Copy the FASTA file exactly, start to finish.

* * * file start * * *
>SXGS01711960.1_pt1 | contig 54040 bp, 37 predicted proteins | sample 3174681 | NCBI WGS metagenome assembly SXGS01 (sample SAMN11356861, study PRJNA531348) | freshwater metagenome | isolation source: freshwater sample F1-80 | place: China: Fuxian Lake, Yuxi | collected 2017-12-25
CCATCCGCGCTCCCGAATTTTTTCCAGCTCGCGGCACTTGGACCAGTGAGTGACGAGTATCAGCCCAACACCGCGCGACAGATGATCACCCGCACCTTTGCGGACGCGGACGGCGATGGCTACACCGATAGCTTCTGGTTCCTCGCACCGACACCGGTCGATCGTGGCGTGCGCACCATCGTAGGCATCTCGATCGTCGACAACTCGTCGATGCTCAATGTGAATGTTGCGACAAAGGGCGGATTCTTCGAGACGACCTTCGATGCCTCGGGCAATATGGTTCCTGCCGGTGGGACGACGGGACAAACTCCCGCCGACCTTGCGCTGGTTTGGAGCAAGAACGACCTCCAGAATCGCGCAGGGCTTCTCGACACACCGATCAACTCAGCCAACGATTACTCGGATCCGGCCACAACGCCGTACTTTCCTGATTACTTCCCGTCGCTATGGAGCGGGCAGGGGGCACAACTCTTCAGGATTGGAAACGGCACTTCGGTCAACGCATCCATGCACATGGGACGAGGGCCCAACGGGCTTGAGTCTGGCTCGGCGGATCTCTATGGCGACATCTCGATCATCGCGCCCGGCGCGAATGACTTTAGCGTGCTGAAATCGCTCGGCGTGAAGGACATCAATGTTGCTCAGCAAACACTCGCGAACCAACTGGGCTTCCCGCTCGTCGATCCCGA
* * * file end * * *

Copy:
>SXGS01711960.1_pt1 | contig 54040 bp, 37 predicted proteins | sample 3174681 | NCBI WGS metagenome assembly SXGS01 (sample SAMN11356861, study PRJNA531348) | freshwater metagenome | isolation source: freshwater sample F1-80 | place: China: Fuxian Lake, Yuxi | collected 2017-12-25
CCATCCGCGCTCCCGAATTTTTTCCAGCTCGCGGCACTTGGACCAGTGAGTGACGAGTATCAGCCCAACACCGCGCGACAGATGATCACCCGCACCTTTGCGGACGCGGACGGCGATGGCTACACCGATAGCTTCTGGTTCCTCGCACCGACACCGGTCGATCGTGGCGTGCGCACCATCGTAGGCATCTCGATCGTCGACAACTCGTCGATGCTCAATGTGAATGTTGCGACAAAGGGCGGATTCTTCGAGACGACCTTCGATGCCTCGGGCAATATGGTTCCTGCCGGTGGGACGACGGGACAAACTCCCGCCGACCTTGCGCTGGTTTGGAGCAAGAACGACCTCCAGAATCGCGCAGGGCTTCTCGACACACCGATCAACTCAGCCAACGATTACTCGGATCCGGCCACAACGCCGTACTTTCCTGATTACTTCCCGTCGCTATGGAGCGGGCAGGGGGCACAACTCTTCAGGATTGGAAACGGCACTTCGGTCAACGCATCCATGCACATGGGACGAGGGCCCAACGGGCTTGAGTCTGGCTCGGCGGATCTCTATGGCGACATCTCGATCATCGCGCCCGGCGCGAATGACTTTAGCGTGCTGAAATCGCTCGGCGTGAAGGACATCAATGTTGCTCAGCAAACACTCGCGAACCAACTGGGCTTCCCGCTCGTCGATCCCGA